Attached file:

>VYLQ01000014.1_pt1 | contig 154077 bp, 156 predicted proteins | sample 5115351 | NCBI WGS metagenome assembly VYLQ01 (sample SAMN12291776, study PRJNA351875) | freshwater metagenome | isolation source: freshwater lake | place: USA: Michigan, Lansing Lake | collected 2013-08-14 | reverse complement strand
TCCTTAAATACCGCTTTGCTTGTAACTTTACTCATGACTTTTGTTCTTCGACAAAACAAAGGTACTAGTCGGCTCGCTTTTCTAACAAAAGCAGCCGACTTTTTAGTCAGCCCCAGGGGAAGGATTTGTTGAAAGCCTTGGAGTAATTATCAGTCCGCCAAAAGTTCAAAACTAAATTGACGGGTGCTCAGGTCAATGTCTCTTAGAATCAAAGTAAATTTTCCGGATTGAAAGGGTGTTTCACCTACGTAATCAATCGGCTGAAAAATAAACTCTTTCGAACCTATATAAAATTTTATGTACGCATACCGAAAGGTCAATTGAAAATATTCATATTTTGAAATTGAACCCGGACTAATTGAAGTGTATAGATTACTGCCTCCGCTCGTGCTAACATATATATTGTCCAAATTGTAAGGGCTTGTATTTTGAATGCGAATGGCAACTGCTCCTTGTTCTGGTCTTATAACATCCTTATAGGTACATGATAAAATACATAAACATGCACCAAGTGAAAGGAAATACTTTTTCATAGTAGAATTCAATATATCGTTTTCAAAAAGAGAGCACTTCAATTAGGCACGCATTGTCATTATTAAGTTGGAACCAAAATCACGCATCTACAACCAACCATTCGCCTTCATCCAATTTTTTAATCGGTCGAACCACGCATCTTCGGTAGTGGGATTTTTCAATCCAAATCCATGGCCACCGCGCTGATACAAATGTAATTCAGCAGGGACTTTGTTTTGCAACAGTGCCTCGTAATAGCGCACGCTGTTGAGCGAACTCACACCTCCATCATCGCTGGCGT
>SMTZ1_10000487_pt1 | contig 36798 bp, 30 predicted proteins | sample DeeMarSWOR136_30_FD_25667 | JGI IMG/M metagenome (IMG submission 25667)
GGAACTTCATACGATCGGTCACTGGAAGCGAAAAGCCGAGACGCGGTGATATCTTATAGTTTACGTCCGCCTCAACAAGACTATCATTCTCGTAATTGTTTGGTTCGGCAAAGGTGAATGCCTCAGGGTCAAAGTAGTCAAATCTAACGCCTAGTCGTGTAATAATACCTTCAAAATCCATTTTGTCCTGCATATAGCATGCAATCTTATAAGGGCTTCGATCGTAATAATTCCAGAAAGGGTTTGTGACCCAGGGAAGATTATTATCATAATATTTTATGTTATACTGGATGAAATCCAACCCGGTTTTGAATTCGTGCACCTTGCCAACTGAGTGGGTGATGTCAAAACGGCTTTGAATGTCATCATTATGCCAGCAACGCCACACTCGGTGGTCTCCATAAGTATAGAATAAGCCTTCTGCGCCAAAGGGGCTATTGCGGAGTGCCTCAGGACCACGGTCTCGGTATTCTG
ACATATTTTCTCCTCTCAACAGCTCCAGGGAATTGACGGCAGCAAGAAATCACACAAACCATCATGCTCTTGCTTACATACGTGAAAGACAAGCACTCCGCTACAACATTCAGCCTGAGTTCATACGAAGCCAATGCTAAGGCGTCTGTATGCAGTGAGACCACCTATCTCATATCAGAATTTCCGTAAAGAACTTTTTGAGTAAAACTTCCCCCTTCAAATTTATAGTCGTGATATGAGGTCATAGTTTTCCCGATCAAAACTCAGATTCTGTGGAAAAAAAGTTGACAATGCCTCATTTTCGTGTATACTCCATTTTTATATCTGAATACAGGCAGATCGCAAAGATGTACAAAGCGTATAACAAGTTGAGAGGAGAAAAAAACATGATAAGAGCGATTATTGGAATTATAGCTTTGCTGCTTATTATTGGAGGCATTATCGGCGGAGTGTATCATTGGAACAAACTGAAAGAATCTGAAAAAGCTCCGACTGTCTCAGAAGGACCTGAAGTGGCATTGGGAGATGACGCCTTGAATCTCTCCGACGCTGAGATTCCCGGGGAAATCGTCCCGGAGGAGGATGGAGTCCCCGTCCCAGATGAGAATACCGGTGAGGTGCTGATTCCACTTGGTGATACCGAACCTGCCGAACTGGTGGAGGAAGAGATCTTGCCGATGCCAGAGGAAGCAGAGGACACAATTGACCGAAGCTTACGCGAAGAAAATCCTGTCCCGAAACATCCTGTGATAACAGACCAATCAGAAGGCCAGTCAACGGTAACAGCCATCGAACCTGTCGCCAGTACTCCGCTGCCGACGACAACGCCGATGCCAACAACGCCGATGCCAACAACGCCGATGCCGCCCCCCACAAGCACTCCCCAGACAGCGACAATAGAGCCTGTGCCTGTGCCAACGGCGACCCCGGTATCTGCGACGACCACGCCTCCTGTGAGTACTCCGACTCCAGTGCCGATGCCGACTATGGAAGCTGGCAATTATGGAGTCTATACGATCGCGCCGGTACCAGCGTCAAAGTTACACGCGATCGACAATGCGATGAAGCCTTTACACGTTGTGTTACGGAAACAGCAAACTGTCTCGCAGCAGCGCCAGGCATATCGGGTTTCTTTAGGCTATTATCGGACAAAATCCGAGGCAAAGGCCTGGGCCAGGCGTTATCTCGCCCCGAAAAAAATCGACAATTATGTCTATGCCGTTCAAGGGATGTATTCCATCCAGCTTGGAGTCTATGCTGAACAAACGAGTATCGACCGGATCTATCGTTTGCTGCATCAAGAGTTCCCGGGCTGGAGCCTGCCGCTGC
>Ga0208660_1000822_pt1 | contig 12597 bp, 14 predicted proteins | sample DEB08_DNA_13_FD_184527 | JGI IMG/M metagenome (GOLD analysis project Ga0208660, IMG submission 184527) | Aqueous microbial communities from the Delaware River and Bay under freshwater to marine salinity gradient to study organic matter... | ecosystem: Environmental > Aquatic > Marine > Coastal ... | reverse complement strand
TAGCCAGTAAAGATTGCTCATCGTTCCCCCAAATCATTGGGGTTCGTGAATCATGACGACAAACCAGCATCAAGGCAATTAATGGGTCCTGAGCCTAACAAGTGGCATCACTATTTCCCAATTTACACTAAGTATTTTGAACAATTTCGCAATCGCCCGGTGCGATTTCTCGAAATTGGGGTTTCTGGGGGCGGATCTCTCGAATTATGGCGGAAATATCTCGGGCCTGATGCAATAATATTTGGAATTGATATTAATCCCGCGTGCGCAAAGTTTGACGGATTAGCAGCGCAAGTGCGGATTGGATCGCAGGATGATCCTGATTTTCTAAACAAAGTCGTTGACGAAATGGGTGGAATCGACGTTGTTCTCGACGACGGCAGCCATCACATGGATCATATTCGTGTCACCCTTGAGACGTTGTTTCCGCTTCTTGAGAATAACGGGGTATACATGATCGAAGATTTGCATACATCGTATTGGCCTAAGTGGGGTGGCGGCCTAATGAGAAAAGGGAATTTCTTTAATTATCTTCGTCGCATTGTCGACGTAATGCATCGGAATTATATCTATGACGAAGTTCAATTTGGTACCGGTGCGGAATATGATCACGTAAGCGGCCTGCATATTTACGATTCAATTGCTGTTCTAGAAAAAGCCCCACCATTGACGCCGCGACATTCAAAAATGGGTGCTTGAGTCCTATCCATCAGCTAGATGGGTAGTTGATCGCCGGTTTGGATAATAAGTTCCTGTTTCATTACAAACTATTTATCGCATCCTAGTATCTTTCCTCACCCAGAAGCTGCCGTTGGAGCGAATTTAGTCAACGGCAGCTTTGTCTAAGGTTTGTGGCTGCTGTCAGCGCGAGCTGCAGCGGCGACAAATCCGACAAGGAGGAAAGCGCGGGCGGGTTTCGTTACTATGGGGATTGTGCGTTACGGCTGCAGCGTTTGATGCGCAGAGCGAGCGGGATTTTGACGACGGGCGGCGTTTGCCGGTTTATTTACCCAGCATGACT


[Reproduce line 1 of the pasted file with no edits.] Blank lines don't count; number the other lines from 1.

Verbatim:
>VYLQ01000014.1_pt1 | contig 154077 bp, 156 predicted proteins | sample 5115351 | NCBI WGS metagenome assembly VYLQ01 (sample SAMN12291776, study PRJNA351875) | freshwater metagenome | isolation source: freshwater lake | place: USA: Michigan, Lansing Lake | collected 2013-08-14 | reverse complement strand